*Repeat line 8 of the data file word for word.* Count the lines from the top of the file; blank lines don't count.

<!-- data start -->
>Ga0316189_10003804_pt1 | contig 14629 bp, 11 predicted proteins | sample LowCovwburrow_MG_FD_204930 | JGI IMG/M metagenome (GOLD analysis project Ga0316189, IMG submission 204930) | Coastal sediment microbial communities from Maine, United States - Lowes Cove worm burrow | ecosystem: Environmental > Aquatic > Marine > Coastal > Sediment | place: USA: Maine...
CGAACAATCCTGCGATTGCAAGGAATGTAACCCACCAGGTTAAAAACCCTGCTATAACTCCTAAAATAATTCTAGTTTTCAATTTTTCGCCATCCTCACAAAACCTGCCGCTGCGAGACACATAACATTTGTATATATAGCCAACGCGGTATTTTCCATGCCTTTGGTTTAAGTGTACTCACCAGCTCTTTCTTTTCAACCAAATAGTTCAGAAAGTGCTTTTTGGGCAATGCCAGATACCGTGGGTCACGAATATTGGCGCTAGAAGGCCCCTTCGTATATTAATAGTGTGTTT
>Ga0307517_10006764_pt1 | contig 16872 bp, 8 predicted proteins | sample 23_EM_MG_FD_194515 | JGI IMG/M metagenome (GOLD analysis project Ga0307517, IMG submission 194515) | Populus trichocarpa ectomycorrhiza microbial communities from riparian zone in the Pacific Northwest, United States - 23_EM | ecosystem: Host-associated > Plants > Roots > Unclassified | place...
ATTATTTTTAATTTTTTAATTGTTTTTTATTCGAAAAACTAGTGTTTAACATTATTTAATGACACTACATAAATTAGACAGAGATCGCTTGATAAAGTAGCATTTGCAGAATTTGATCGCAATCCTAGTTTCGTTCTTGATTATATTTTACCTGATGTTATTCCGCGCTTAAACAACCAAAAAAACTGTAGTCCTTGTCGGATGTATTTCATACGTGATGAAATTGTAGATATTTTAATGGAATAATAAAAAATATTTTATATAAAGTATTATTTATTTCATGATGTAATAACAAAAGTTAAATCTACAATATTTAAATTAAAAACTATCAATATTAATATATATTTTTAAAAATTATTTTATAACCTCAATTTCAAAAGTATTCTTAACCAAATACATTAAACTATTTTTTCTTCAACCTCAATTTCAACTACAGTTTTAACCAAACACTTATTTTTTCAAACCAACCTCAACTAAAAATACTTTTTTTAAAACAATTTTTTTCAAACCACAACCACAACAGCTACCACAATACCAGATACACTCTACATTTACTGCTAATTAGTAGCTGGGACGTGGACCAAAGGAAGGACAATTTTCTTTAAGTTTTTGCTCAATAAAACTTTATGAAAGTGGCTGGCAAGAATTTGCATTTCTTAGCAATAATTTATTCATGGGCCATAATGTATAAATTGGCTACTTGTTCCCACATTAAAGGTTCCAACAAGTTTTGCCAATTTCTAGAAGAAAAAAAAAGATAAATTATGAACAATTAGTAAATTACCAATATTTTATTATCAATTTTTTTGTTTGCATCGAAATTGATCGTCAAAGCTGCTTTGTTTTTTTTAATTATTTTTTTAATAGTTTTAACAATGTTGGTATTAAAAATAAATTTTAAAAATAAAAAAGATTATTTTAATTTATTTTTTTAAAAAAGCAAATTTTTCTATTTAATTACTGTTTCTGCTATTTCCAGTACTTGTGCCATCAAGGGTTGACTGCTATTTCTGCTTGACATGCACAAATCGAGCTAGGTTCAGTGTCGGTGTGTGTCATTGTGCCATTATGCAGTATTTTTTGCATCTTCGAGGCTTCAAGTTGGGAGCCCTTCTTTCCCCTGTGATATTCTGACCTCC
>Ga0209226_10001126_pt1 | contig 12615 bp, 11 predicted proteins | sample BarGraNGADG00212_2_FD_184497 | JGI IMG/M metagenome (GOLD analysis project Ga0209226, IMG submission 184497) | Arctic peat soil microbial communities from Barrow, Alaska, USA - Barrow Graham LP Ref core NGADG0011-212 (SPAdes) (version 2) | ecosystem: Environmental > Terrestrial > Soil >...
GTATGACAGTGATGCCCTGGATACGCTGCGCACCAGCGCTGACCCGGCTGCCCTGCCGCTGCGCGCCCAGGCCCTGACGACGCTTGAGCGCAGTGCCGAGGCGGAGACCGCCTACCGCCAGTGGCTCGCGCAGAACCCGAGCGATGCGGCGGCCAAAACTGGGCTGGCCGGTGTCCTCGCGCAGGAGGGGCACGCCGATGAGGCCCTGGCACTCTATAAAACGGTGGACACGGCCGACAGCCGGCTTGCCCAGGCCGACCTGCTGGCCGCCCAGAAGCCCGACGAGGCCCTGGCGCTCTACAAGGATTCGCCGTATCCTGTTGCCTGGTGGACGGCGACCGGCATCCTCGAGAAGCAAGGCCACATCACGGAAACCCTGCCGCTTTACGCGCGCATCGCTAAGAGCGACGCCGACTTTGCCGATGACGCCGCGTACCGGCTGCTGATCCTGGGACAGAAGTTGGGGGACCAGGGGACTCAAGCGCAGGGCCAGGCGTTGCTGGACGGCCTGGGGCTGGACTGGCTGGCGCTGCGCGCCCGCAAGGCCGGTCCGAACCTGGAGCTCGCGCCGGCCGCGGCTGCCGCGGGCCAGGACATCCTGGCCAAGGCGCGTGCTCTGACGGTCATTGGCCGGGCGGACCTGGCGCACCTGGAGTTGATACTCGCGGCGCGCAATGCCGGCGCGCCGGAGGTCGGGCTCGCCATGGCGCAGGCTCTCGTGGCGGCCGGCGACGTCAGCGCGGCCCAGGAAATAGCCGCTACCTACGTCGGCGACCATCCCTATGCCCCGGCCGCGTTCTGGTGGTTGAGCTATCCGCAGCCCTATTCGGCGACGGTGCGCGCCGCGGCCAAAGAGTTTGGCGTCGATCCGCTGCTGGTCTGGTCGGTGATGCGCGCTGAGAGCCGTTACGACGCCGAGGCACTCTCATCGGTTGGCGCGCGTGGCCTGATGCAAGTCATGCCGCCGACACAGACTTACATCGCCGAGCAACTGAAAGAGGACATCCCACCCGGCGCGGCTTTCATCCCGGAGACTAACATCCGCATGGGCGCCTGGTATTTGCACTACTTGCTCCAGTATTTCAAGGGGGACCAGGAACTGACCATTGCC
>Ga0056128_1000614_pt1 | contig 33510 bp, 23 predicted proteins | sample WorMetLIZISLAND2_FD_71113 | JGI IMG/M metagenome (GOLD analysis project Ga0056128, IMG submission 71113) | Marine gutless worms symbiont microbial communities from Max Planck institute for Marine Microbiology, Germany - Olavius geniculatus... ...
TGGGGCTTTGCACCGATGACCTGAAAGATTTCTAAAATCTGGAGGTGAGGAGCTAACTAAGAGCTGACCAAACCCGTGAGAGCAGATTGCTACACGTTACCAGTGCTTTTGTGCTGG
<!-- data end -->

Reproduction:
TGGGGCTTTGCACCGATGACCTGAAAGATTTCTAAAATCTGGAGGTGAGGAGCTAACTAAGAGCTGACCAAACCCGTGAGAGCAGATTGCTACACGTTACCAGTGCTTTTGTGCTGG